Celaena Sardothien is Adarlan’s most feared assassin. As part of the Assassin’s Guild, she’s sworn to her master, Arobynn Hamel, yet Celaena listens to no one and trusts only her fellow killer for hire, Sam.
In these action-packed prequel novellas to Throne of Glass, Celaena embarks on five daring missions. They take her from remote islands to hostile deserts, where she fights to liberate slaves and avenge tyranny. But by acting on her own terms, will Celaena truly free herself from her master, or will she suffer an unimaginable punishment for such treachery?
Well… It turns out I’m not quite done with “Throne of Glass” after all…
So after binge reading all three books that are out so far in the “Throne of Glass” series I fell into an intense book withdrawal. I was able to read the book I had planned to use to ease out of the series, and I absolutely loved it, but at the same time I just kept thinking that I missed the TOG characters, and the fantasy setting, and Sarah J. Mass’s writing style in general, and I really wanted to read something set in this universe. And then I remembered that there was a prequel…
Now to be specific this book is a compilation of five novellas that were published as e-books, but it does flow as one coherent prequel. I actually usually save novellas for when I need to get out of a reading slump and want something with familiar characters, and that’s exactly what I intended to do with “The Assassin’s Blade”, but then I realized that I really wanted to know more about Celaena’s backstory, and the world in general, and to make a long story short I read the entire thing in a few days. And it was a complete rollercoaster of fangirling and emotional pain!
SPOILERS FOR “THE ASSASSIN’S BLADE” AND THE “THRONE OF GLASS” SERIES BEYOND THIS POINT
Like I said, this book is actually made up of five novellas compiled into one book, so I’ll go in order through each one, starting with “The Assassin and the Pirate King”. The first novella takes place a while before the series and follows Celaena and Sam Cortland on a mission from Arobynn to collect a payment from a pirate king. But then when the payment turns out to be in the form of slaves they develop a plan to go against their orders and free them. And it was actually really fun to read! There was some sad stuff with how messed up this world is, especially in regards to slavery, but overall there was kind of a “Pirates of the Caribbean” feel to the whole thing. We get to see Sam and Celaena in their element as assassins, and a plan actually works out for once in this series, and the action scenes are just awesome and the whole story is really cool and fast paced.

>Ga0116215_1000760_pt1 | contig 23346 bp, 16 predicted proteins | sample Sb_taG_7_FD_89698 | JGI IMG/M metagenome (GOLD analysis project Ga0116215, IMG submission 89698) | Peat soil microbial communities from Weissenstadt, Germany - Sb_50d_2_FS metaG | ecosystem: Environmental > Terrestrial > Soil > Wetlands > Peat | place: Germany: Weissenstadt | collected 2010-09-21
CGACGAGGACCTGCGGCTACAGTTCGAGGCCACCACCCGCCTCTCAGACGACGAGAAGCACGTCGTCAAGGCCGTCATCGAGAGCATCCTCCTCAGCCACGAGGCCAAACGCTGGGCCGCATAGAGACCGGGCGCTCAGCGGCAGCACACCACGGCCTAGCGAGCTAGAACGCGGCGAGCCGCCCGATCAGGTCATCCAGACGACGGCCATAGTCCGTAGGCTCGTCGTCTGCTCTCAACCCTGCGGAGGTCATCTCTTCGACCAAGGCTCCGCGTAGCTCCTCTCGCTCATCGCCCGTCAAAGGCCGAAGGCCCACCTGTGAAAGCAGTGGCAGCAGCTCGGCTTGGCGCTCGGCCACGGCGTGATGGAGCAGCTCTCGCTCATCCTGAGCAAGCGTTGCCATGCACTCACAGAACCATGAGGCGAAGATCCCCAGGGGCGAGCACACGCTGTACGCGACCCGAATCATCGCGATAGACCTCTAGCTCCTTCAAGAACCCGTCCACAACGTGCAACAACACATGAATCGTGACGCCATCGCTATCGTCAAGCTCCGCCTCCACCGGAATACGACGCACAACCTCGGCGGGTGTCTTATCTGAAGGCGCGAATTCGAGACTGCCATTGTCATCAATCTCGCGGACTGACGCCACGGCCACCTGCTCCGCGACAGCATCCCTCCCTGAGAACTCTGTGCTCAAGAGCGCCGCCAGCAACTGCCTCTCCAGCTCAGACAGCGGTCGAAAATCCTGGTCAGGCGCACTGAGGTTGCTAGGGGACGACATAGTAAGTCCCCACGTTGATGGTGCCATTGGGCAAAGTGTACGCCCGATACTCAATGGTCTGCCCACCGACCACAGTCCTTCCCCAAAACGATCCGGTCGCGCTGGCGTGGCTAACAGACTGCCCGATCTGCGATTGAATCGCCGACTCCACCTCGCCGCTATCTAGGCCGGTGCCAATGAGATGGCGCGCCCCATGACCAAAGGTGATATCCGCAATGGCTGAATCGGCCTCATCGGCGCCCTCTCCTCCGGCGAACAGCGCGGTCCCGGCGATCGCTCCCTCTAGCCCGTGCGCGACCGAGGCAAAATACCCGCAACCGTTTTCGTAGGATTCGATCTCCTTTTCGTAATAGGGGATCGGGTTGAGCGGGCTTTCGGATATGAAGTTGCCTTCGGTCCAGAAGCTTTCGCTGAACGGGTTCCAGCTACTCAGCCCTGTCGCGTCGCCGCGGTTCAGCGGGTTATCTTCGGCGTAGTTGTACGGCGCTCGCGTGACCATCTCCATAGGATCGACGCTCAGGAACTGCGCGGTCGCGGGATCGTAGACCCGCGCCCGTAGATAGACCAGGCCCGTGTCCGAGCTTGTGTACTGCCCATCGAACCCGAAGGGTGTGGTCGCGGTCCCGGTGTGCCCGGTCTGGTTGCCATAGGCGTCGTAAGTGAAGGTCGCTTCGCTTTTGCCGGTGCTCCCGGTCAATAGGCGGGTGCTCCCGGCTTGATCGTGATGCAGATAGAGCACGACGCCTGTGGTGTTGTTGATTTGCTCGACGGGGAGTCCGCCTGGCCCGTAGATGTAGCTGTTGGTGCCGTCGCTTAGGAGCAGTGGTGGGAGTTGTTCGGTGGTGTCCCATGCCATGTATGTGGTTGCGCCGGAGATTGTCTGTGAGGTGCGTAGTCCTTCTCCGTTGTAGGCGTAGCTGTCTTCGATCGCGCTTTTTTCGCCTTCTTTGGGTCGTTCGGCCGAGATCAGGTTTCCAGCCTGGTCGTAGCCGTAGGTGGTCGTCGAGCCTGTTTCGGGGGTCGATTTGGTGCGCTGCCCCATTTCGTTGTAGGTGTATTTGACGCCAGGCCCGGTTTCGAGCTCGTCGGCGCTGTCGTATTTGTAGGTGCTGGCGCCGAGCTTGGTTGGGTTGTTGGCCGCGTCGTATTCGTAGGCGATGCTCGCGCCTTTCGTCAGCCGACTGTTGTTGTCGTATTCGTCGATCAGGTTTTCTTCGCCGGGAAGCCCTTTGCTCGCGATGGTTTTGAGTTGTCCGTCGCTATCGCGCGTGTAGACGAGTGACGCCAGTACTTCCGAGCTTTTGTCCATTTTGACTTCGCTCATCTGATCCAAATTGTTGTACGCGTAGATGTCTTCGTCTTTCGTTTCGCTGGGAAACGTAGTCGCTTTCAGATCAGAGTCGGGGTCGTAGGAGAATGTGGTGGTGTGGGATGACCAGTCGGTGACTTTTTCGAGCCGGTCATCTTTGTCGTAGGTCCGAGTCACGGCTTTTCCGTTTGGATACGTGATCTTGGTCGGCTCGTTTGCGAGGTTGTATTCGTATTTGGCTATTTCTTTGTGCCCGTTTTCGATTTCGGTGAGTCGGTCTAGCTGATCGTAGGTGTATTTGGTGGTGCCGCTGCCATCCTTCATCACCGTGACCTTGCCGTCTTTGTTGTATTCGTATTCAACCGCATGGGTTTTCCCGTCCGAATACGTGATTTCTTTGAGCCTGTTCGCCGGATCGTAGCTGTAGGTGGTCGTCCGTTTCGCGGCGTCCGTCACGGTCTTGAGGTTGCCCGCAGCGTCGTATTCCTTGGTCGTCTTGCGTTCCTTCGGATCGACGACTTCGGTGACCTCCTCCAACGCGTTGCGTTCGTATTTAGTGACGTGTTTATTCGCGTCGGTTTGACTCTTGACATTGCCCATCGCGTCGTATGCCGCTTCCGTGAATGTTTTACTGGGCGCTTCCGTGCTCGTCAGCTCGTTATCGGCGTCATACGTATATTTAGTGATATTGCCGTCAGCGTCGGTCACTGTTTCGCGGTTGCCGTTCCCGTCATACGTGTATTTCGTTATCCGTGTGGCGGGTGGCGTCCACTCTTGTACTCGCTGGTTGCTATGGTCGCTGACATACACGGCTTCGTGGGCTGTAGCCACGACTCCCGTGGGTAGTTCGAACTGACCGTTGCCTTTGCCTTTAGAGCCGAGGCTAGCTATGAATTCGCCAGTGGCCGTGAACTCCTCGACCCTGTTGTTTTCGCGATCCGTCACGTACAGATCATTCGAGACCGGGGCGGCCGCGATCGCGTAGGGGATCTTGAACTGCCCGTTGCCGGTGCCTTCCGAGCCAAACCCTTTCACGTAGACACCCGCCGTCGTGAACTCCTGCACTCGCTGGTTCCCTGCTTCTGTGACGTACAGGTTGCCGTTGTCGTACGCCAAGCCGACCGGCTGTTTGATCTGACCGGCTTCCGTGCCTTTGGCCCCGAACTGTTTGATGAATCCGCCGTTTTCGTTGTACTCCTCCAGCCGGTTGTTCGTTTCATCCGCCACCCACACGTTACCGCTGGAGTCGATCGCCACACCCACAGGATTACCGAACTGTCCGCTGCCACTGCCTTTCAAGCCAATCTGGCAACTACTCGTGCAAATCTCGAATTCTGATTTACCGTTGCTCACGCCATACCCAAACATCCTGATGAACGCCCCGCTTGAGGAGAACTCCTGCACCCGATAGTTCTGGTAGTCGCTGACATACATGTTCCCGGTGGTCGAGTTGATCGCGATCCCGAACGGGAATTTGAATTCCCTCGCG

We’re also introduced to Sam, who is mentioned several times in TOG, and now we get to see him as an actual character, and I loved him so much. He was such a good match for Celaena, and through the whole story they were established as having one of those relationships I am complete trash for where they argue all the time but actually care deeply for each other and work really well as a team, and I’m starting to love them together and ship them really hard.
But then suddenly I remember. Sam is dead in the main series. He dies before the events even take place. And instantly I’m just like:
“OH NO. I’M GOING TO GET ATTACHED TO HIM. AND THEN HE’S GOING TO DIE. AND I WILL BE AN EMOTIONAL WRECK. HOLY CRAP. OH GOD, NO.”
See that’s the thing about prequels: they are so darn painful because you typically know almost exactly what’s going to happen, and you’re completely powerless to stop it. You spend the entire book concerned for any character who isn’t in the main series and you know certain things are going to end horribly, and you just want to prevent those things from happening, but you can’t because it’s fictional and it’s all completely devastating and amazing at the same time. And that all definitely applies to this book.
So anyway, then we have the next novella: “The Assassin and the Healer”. This one actually focused more on a barmaid named Yrene, who wants to train to be a healer, and is taught by Celaena to defend herself. I actually don’t have a lot to say about this one. It was really cool to see Celaena from an outside perspective, and I did really like Yrene as a character, and I hope things worked out for her.
I actually saw this theory once that Yrene and Scorcha are the same person, and I can actually kind of see it. Their physical descriptions were very similar, and that would make for a very interesting story (even though it would have a really depressing ending with what happens in “Heir of Fire”…). I don’t know, it’s something I might read a fanfiction on if I found one.
Then there was the third novella “The Assassin and the Desert”, which follows Celaena during her time training with the Silent Assassins. And I just have to say upfront, the Silent Assassins were super cool. I mean I know that they kill people for a living, but they seemed almost like a religious order or something, like their society seemed very respectful and inclusive and way safer than the Northern Assassins. I kind of hope we get to see more of them in the main series.